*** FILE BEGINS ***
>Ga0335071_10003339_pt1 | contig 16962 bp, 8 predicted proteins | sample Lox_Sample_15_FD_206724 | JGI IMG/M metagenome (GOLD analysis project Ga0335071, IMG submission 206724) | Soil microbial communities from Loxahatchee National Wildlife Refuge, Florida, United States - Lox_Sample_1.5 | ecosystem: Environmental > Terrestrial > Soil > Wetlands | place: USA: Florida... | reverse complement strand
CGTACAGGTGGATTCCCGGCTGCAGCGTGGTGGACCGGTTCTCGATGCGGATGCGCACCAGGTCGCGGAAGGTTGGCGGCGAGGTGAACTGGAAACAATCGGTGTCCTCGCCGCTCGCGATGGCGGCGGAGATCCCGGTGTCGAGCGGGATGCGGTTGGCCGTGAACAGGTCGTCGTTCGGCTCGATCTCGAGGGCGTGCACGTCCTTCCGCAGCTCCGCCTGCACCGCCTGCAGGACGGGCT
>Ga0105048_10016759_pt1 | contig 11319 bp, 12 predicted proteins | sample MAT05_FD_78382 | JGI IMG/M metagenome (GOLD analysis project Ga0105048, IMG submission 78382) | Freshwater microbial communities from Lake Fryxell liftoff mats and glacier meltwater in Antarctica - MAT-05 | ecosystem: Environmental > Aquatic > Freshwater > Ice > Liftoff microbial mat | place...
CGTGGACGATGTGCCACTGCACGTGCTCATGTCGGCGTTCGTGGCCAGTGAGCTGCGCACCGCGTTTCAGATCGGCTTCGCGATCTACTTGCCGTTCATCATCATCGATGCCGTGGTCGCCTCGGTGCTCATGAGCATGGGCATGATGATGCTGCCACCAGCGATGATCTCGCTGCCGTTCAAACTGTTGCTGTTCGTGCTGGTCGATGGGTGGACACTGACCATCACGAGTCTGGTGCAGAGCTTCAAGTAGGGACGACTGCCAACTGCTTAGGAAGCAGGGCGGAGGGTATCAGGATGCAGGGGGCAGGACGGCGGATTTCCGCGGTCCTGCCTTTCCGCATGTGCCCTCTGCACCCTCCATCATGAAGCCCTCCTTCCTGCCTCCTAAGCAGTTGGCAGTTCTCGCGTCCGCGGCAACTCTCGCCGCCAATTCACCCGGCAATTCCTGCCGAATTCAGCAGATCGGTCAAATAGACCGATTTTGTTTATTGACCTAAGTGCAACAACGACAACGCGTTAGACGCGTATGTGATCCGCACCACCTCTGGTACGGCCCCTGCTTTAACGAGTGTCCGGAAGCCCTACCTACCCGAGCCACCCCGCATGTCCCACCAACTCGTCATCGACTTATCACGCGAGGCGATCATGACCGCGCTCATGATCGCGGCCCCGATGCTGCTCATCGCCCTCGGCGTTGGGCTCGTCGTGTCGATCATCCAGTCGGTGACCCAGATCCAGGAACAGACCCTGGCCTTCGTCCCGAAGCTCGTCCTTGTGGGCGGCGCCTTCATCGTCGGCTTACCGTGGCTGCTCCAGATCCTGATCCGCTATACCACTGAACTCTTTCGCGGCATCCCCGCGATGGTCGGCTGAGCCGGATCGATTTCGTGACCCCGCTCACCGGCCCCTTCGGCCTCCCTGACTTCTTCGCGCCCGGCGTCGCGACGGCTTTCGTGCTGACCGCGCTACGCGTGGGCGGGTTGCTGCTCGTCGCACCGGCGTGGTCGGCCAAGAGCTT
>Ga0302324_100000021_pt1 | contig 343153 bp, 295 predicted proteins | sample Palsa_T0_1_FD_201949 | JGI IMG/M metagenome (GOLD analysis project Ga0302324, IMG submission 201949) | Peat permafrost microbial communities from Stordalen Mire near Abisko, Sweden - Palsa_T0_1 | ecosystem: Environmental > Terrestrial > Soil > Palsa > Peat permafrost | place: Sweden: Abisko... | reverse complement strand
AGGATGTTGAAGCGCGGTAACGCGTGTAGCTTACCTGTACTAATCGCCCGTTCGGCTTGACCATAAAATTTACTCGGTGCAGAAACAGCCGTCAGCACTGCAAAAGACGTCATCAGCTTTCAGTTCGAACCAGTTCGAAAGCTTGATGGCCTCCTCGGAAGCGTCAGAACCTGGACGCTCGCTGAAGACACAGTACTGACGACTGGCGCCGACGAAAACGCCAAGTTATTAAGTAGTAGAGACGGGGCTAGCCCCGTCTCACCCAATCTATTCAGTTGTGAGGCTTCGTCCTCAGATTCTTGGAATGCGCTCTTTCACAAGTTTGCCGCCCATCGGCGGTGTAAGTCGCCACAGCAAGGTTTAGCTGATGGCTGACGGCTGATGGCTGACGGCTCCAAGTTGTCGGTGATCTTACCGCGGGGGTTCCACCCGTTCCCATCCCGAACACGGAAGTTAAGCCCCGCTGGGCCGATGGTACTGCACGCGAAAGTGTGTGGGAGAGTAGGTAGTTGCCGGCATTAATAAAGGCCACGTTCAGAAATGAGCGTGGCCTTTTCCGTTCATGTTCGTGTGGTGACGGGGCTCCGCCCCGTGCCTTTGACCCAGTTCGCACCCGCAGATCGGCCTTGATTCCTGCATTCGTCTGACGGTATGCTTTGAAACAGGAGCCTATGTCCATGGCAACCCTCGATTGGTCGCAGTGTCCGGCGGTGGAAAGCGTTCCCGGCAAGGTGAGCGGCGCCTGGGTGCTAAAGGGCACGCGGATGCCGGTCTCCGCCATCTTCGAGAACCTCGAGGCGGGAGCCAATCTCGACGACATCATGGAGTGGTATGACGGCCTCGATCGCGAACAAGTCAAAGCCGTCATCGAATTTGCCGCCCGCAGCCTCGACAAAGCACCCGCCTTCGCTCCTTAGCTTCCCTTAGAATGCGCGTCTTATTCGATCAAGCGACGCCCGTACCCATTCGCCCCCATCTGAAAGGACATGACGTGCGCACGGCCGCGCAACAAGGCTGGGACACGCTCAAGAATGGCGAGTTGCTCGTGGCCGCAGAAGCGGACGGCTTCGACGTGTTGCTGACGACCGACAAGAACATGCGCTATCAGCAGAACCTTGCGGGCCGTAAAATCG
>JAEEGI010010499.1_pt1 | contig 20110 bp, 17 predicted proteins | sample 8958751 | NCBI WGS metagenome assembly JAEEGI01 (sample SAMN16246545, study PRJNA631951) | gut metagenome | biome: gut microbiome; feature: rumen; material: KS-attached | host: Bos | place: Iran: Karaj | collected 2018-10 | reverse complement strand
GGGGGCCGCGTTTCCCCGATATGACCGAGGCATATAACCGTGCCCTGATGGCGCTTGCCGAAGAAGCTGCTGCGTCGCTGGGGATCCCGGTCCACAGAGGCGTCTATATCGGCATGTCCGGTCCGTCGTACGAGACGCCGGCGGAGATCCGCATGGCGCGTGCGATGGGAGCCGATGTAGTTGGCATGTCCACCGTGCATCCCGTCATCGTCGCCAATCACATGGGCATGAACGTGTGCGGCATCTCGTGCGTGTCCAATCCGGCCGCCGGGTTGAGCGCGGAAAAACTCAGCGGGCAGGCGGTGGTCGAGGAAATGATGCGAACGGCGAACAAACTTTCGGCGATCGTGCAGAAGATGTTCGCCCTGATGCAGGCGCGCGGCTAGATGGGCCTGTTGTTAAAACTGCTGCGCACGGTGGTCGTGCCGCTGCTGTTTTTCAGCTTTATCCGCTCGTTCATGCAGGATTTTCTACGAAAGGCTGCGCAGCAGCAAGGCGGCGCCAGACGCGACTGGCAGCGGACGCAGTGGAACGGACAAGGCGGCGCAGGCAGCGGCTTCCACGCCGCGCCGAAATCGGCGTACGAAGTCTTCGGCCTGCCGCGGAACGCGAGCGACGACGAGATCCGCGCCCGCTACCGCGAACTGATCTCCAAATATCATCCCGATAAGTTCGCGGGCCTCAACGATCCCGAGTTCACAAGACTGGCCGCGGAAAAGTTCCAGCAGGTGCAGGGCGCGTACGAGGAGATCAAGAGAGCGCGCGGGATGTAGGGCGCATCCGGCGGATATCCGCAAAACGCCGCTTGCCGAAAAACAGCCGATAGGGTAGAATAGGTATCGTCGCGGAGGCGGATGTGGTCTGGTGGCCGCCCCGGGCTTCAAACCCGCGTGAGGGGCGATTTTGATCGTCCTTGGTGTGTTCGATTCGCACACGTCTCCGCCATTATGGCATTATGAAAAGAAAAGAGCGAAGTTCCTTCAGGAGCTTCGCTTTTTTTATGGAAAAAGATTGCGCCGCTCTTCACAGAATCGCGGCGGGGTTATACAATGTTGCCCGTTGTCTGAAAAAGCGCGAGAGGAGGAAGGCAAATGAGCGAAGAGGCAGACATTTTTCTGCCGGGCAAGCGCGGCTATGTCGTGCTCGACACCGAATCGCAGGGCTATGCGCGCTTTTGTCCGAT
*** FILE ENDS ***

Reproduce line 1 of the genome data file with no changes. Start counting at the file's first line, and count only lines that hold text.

>Ga0335071_10003339_pt1 | contig 16962 bp, 8 predicted proteins | sample Lox_Sample_15_FD_206724 | JGI IMG/M metagenome (GOLD analysis project Ga0335071, IMG submission 206724) | Soil microbial communities from Loxahatchee National Wildlife Refuge, Florida, United States - Lox_Sample_1.5 | ecosystem: Environmental > Terrestrial > Soil > Wetlands | place: USA: Florida... | reverse complement strand